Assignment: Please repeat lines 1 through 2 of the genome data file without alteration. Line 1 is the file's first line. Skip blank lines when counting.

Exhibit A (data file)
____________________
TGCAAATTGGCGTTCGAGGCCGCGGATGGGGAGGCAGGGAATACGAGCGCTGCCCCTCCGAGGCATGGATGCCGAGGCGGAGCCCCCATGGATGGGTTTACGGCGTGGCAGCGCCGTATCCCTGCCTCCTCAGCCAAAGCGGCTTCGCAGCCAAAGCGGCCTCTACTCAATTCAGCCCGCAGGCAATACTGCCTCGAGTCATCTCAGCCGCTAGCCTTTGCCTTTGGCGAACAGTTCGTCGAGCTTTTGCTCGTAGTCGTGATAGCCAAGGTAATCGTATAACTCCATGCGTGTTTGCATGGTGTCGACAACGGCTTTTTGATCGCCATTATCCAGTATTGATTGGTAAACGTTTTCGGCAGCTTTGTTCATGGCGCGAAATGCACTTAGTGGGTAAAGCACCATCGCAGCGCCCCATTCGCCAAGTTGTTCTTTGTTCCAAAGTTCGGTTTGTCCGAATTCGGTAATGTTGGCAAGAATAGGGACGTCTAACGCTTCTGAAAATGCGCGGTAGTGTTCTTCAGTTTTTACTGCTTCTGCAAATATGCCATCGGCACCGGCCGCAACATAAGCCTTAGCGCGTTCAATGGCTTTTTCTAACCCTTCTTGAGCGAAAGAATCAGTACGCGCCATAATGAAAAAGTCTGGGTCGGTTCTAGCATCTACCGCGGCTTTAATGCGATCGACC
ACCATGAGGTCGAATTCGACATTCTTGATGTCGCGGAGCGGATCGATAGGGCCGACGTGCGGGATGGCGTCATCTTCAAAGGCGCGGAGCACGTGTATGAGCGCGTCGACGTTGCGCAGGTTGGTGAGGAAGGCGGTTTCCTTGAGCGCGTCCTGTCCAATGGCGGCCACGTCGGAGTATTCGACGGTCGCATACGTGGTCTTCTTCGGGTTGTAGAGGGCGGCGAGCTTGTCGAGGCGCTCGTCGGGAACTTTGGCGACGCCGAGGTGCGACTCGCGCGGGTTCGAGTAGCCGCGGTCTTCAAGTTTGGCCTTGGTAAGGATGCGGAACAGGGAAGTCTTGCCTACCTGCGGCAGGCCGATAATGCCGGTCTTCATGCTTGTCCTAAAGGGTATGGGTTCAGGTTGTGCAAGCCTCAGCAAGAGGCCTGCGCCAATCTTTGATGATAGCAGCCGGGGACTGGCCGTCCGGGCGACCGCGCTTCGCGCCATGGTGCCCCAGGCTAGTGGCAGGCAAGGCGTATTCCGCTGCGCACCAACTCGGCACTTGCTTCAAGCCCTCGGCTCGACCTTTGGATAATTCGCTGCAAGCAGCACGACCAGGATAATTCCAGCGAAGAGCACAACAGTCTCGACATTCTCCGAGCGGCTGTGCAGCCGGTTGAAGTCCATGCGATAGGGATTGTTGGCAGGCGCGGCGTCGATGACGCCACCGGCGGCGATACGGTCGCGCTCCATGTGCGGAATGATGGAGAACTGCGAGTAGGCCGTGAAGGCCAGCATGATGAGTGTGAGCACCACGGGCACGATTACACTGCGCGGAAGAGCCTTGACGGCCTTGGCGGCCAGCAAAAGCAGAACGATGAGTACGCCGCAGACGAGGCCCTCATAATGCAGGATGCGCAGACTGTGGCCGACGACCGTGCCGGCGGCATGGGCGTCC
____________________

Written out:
TGCAAATTGGCGTTCGAGGCCGCGGATGGGGAGGCAGGGAATACGAGCGCTGCCCCTCCGAGGCATGGATGCCGAGGCGGAGCCCCCATGGATGGGTTTACGGCGTGGCAGCGCCGTATCCCTGCCTCCTCAGCCAAAGCGGCTTCGCAGCCAAAGCGGCCTCTACTCAATTCAGCCCGCAGGCAATACTGCCTCGAGTCATCTCAGCCGCTAGCCTTTGCCTTTGGCGAACAGTTCGTCGAGCTTTTGCTCGTAGTCGTGATAGCCAAGGTAATCGTATAACTCCATGCGTGTTTGCATGGTGTCGACAACGGCTTTTTGATCGCCATTATCCAGTATTGATTGGTAAACGTTTTCGGCAGCTTTGTTCATGGCGCGAAATGCACTTAGTGGGTAAAGCACCATCGCAGCGCCCCATTCGCCAAGTTGTTCTTTGTTCCAAAGTTCGGTTTGTCCGAATTCGGTAATGTTGGCAAGAATAGGGACGTCTAACGCTTCTGAAAATGCGCGGTAGTGTTCTTCAGTTTTTACTGCTTCTGCAAATATGCCATCGGCACCGGCCGCAACATAAGCCTTAGCGCGTTCAATGGCTTTTTCTAACCCTTCTTGAGCGAAAGAATCAGTACGCGCCATAATGAAAAAGTCTGGGTCGGTTCTAGCATCTACCGCGGCTTTAATGCGATCGACC
ACCATGAGGTCGAATTCGACATTCTTGATGTCGCGGAGCGGATCGATAGGGCCGACGTGCGGGATGGCGTCATCTTCAAAGGCGCGGAGCACGTGTATGAGCGCGTCGACGTTGCGCAGGTTGGTGAGGAAGGCGGTTTCCTTGAGCGCGTCCTGTCCAATGGCGGCCACGTCGGAGTATTCGACGGTCGCATACGTGGTCTTCTTCGGGTTGTAGAGGGCGGCGAGCTTGTCGAGGCGCTCGTCGGGAACTTTGGCGACGCCGAGGTGCGACTCGCGCGGGTTCGAGTAGCCGCGGTCTTCAAGTTTGGCCTTGGTAAGGATGCGGAACAGGGAAGTCTTGCCTACCTGCGGCAGGCCGATAATGCCGGTCTTCATGCTTGTCCTAAAGGGTATGGGTTCAGGTTGTGCAAGCCTCAGCAAGAGGCCTGCGCCAATCTTTGATGATAGCAGCCGGGGACTGGCCGTCCGGGCGACCGCGCTTCGCGCCATGGTGCCCCAGGCTAGTGGCAGGCAAGGCGTATTCCGCTGCGCACCAACTCGGCACTTGCTTCAAGCCCTCGGCTCGACCTTTGGATAATTCGCTGCAAGCAGCACGACCAGGATAATTCCAGCGAAGAGCACAACAGTCTCGACATTCTCCGAGCGGCTGTGCAGCCGGTTGAAGTCCATGCGATAGGGATTGTTGGCAGGCGCGGCGTCGATGACGCCACCGGCGGCGATACGGTCGCGCTCCATGTGCGGAATGATGGAGAACTGCGAGTAGGCCGTGAAGGCCAGCATGATGAGTGTGAGCACCACGGGCACGATTACACTGCGCGGAAGAGCCTTGACGGCCTTGGCGGCCAGCAAAAGCAGAACGATGAGTACGCCGCAGACGAGGCCCTCATAATGCAGGATGCGCAGACTGTGGCCGACGACCGTGCCGGCGGCATGGGCGTCC